Tuesday, February 24, 2009

What It Feels Like for a Girl

Today, over at In the Middle, is a discussion initiated by Eileen Joy on an essay in New Medieval Literatures. So far, nothing surprising, except that it's an essay by me and my friend and collaborator, Tom Prendergast, with an afterword by Carolyn Dinshaw.

It's always terrifying to read a discussion of your own work. When you write, you imagine people being completely blown away and utterly convinced by your compelling arguments; and so it's always an awful shock when they start talking about the things you got wrong, or didn't understand, or the book you should have written instead. I know we are supposed to be interested in debate and dialogue, but it's also true that most of us have so much of our personhood invested in our work that we find it hard to put the ego aside when we read such discussions.

My own response is to scan quickly, looking for the worst-case scenario, and to breathe a sigh of relief if it doesn't come: "Oh good," I think, "I've come through ok." That's the old academic fraud syndrome, whereby we all think, at heart, we really don't know enough to be doing our jobs. Having got through that first step (and I haven't, always: but that's another story), I then re-read looking for the brilliant Oscar-winning praise. Such moments of unadulterated ego-boosting don't come along very often, of course, and so I then settle back into the middle way, back struggling with ideas, doing the best I can, and hoping it'll be enough next time.

At the moment I am engaged in a gargantuan struggle with Chapter Two of my book on the Order of the Garter, which, hydra-like, will not stay put in whatever sequence or disposition of ideas and arguments I try and impose on it. Being on sabbatical leave is lovely in terms of how the day pans out (working from home; eating lunch in the garden; starting to play piano again), but brings immense pressure, too. I really do have to finish this book this year, but am struggling to organise the material.

I have also been struggling immensely, I am now willing to confess, with my concentration and attention. I'm blaming the hormonal roller-coaster of drug-induced menopause. Levels of anxiety are higher than they used to be, but at the same time I also care much less than I used to about a whole lot of things (that's one of the lovely things about getting older). But finally, over the last couple of days, I've been working better, so I am optimistic I might be starting to come out of the fog.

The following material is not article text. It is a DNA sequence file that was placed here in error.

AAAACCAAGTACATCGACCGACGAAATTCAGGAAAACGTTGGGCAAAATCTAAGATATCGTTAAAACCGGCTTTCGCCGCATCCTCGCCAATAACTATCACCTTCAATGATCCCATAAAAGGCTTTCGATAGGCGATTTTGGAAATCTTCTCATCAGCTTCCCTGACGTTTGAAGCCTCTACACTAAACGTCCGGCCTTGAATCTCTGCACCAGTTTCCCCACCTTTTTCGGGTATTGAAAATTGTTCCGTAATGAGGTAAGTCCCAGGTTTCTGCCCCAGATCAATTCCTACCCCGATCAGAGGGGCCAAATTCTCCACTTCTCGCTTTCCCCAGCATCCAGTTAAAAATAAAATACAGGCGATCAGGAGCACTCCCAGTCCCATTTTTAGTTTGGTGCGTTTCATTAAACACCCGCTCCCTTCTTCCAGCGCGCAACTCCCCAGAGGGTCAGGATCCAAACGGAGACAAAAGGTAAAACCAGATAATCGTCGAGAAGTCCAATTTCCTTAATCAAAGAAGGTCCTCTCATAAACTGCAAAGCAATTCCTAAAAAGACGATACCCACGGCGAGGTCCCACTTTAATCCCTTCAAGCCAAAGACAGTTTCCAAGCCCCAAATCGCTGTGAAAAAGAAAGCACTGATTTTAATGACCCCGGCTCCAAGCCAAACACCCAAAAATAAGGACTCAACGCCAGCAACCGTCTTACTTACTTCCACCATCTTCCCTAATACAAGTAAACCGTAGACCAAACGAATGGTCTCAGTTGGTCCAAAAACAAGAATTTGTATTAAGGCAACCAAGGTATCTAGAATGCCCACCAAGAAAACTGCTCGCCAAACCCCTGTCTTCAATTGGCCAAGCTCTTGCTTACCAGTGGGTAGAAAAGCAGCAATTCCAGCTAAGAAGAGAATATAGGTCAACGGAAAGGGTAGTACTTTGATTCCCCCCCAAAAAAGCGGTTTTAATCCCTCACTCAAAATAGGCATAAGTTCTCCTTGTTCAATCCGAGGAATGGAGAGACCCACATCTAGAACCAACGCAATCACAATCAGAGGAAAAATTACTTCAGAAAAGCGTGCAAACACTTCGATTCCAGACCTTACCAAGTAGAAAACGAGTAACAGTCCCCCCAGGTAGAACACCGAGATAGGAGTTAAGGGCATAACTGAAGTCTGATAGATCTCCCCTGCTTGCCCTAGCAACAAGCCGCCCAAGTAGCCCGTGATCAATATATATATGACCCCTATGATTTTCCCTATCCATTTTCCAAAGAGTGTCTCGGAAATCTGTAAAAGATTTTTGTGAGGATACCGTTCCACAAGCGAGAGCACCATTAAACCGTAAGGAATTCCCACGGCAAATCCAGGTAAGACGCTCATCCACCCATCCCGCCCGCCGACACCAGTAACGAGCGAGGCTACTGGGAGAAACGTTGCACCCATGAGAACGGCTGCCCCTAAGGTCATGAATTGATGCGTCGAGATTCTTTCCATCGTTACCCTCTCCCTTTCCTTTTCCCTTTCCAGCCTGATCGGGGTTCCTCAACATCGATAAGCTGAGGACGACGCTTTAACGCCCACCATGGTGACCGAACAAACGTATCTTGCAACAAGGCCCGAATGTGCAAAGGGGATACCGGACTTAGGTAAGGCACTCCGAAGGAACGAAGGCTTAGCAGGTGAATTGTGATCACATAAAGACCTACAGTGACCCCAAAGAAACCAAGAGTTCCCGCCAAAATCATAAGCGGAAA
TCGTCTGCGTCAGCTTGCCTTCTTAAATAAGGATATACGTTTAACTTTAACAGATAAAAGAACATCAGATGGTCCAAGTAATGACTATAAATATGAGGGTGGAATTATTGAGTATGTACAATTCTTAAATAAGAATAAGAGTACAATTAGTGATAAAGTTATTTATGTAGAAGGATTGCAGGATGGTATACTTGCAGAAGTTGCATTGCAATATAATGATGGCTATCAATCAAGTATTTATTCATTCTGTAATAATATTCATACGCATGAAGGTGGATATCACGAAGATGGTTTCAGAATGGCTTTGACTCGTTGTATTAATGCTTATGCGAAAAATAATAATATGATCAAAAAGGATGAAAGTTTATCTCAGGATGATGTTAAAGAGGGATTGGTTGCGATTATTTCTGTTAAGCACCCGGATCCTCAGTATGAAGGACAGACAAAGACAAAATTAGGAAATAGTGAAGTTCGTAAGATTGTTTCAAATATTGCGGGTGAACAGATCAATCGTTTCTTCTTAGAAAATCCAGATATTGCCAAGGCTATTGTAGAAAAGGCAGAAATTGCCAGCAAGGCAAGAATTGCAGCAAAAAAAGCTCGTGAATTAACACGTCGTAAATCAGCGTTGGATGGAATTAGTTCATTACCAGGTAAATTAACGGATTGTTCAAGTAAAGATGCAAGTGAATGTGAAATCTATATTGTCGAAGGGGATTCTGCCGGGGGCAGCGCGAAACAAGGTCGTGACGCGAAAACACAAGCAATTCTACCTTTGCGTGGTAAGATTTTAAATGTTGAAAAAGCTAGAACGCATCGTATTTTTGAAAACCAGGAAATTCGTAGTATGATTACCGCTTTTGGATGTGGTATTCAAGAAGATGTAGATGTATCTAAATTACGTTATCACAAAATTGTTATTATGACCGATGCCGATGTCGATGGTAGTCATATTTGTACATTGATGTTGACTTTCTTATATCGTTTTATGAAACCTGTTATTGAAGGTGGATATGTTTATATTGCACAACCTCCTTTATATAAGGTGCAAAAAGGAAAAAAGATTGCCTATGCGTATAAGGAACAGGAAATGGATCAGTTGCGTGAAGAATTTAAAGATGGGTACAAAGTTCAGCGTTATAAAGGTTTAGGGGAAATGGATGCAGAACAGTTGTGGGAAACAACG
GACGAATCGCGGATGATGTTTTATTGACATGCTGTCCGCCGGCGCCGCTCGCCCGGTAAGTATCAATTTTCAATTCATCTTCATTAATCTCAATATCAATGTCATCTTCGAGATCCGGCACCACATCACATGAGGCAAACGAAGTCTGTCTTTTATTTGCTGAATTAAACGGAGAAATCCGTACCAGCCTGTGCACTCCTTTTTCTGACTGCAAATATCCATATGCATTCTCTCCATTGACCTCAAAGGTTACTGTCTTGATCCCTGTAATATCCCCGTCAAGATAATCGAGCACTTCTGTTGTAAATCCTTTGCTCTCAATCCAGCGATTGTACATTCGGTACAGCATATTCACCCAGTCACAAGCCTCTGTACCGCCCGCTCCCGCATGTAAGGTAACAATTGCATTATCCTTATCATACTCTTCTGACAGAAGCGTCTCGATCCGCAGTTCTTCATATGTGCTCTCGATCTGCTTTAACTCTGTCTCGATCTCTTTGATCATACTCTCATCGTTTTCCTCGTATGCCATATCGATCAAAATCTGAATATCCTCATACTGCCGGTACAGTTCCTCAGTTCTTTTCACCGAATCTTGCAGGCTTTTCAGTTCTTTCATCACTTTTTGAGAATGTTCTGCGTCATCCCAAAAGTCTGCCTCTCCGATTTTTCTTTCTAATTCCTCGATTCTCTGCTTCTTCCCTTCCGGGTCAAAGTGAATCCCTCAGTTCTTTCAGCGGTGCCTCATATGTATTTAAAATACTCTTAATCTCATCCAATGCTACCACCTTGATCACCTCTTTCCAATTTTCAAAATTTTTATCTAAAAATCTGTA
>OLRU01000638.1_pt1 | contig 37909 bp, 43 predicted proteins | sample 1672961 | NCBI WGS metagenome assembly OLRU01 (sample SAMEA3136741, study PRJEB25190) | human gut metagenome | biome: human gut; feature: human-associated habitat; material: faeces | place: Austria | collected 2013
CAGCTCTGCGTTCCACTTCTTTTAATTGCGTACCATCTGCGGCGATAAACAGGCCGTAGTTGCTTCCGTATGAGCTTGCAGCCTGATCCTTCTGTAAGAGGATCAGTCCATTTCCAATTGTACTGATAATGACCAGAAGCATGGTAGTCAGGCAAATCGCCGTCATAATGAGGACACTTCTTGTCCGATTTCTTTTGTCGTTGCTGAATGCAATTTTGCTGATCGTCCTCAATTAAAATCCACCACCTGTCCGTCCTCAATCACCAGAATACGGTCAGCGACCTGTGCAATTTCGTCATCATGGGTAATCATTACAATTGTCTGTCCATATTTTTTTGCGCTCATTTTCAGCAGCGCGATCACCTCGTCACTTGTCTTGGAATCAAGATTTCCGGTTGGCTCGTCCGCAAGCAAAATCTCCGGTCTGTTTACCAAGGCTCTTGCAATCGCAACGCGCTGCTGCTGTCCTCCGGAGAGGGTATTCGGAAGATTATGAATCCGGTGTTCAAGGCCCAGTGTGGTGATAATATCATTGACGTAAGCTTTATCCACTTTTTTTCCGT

3 comments:

Jeffrey J. Cohen said...

I'll say this about the NYC 2006 presentation: it is strange that I didn't mention it in my post NCS post, because it really stayed with me, especially with its challenge to envision what we do as scholars as medievalism (a challenge that became even more pointed in Swansea I think). More than any of the papers I heard at that NCS, it was the one that really got me to stop separating temporalities and become -- well, in all honesty to become less of an interpretive elitist.

Eileen Joy said...

Thanks, as always, Stephanie, for this characteristically honest and self-revealing post, in which you voice professional and personal anxieties and struggles many of us pretend we don't have [but of course we all do]. It *did* freak me out a little bit to think that anything I could possibly say about an article you wrote would give you discomfort, of course, on any level. I think it's fairly apparent by now [at least, I hope so] that I mainly like to write about work I admire for its provocations to thought and for its ability to open up avenues toward a broadening of the possibilities for our field [as opposed to the type of work that is mainly about shutting down those possibilities, or about telling others *how* they should read a text one way and not another way, etc.]. I'm not interested in antagonistic discourses that pit ideas against each other in some kind of competitive agon; given the high amount of personal anxieties and time and labor that surely go into any article or book, I always like to think of things as gifts of a sort--sure, we like some works and some ideas better than others and I think we're even "attracted," for various reasons, to particular thinkers, ideas, and methodologies, and we are likely beholden on some level to help each other be as rigorous in our work as we can possibly be [we need some give-and-take of ideas in order to always be pushing ourselves to never stop re-thinking everything in order to move knowledge forward, as it were, to deepen it, to offer as many angles of vision as possible, etc.], but nevertheless, I still see, again, every essay, every book, etc. as something that was sacrificed for and offered as a gift which bids us to enter into a conversation, one hopefully structured by a certain amity and accord and understanding that the work we do is--or should be--collective.

Stephanie Trigg said...

Thanks, you two.
You are both great examples of how scholarly exchange should be: concerned more with ideas than personalities; willing to re-think accepted ideas, etc.

I *love* the idea of books and essays as sacrifices and as gifts: that's certainly what this book I'm writing feels like at the moment.

But we do know there are people for whom response is *always* personal (in a bad way). You know, it's always the grant assessors, or the reviewers, or the examiners, or even the thesis supervisors and dissertation directors who have it in for us.

The defence mechanisms we build around ourselves to protect our egos can sometimes be a little hard to break down from the inside.